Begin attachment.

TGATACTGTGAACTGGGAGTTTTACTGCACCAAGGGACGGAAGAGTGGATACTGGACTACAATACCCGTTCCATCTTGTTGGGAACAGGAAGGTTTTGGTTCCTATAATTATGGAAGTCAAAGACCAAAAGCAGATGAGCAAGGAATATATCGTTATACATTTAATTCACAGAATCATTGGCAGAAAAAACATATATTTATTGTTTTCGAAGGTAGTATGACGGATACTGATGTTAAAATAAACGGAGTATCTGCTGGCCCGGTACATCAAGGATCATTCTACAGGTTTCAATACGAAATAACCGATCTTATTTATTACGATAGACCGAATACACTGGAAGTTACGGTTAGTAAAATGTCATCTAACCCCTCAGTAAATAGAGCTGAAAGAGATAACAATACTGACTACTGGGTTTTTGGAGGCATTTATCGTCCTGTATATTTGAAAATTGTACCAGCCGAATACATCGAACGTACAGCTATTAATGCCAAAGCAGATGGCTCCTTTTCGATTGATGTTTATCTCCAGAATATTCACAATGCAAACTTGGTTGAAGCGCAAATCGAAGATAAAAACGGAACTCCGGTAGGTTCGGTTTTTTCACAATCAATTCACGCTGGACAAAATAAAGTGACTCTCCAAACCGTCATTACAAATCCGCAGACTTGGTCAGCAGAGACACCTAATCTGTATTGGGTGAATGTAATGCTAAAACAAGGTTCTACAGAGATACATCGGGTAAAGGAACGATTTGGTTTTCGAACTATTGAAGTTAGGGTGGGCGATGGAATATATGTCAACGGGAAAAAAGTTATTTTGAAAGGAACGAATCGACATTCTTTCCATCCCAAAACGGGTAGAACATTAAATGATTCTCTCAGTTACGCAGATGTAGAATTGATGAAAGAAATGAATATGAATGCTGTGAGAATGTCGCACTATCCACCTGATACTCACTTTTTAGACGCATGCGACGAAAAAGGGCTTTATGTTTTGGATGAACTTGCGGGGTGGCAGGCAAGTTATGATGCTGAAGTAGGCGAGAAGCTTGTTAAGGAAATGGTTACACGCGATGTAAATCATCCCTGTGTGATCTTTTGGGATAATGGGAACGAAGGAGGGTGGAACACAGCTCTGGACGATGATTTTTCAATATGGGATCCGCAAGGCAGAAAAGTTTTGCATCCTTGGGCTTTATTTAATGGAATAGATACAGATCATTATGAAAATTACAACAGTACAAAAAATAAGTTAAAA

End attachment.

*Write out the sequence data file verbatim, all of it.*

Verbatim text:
TGATACTGTGAACTGGGAGTTTTACTGCACCAAGGGACGGAAGAGTGGATACTGGACTACAATACCCGTTCCATCTTGTTGGGAACAGGAAGGTTTTGGTTCCTATAATTATGGAAGTCAAAGACCAAAAGCAGATGAGCAAGGAATATATCGTTATACATTTAATTCACAGAATCATTGGCAGAAAAAACATATATTTATTGTTTTCGAAGGTAGTATGACGGATACTGATGTTAAAATAAACGGAGTATCTGCTGGCCCGGTACATCAAGGATCATTCTACAGGTTTCAATACGAAATAACCGATCTTATTTATTACGATAGACCGAATACACTGGAAGTTACGGTTAGTAAAATGTCATCTAACCCCTCAGTAAATAGAGCTGAAAGAGATAACAATACTGACTACTGGGTTTTTGGAGGCATTTATCGTCCTGTATATTTGAAAATTGTACCAGCCGAATACATCGAACGTACAGCTATTAATGCCAAAGCAGATGGCTCCTTTTCGATTGATGTTTATCTCCAGAATATTCACAATGCAAACTTGGTTGAAGCGCAAATCGAAGATAAAAACGGAACTCCGGTAGGTTCGGTTTTTTCACAATCAATTCACGCTGGACAAAATAAAGTGACTCTCCAAACCGTCATTACAAATCCGCAGACTTGGTCAGCAGAGACACCTAATCTGTATTGGGTGAATGTAATGCTAAAACAAGGTTCTACAGAGATACATCGGGTAAAGGAACGATTTGGTTTTCGAACTATTGAAGTTAGGGTGGGCGATGGAATATATGTCAACGGGAAAAAAGTTATTTTGAAAGGAACGAATCGACATTCTTTCCATCCCAAAACGGGTAGAACATTAAATGATTCTCTCAGTTACGCAGATGTAGAATTGATGAAAGAAATGAATATGAATGCTGTGAGAATGTCGCACTATCCACCTGATACTCACTTTTTAGACGCATGCGACGAAAAAGGGCTTTATGTTTTGGATGAACTTGCGGGGTGGCAGGCAAGTTATGATGCTGAAGTAGGCGAGAAGCTTGTTAAGGAAATGGTTACACGCGATGTAAATCATCCCTGTGTGATCTTTTGGGATAATGGGAACGAAGGAGGGTGGAACACAGCTCTGGACGATGATTTTTCAATATGGGATCCGCAAGGCAGAAAAGTTTTGCATCCTTGGGCTTTATTTAATGGAATAGATACAGATCATTATGAAAATTACAACAGTACAAAAAATAAGTTAAAA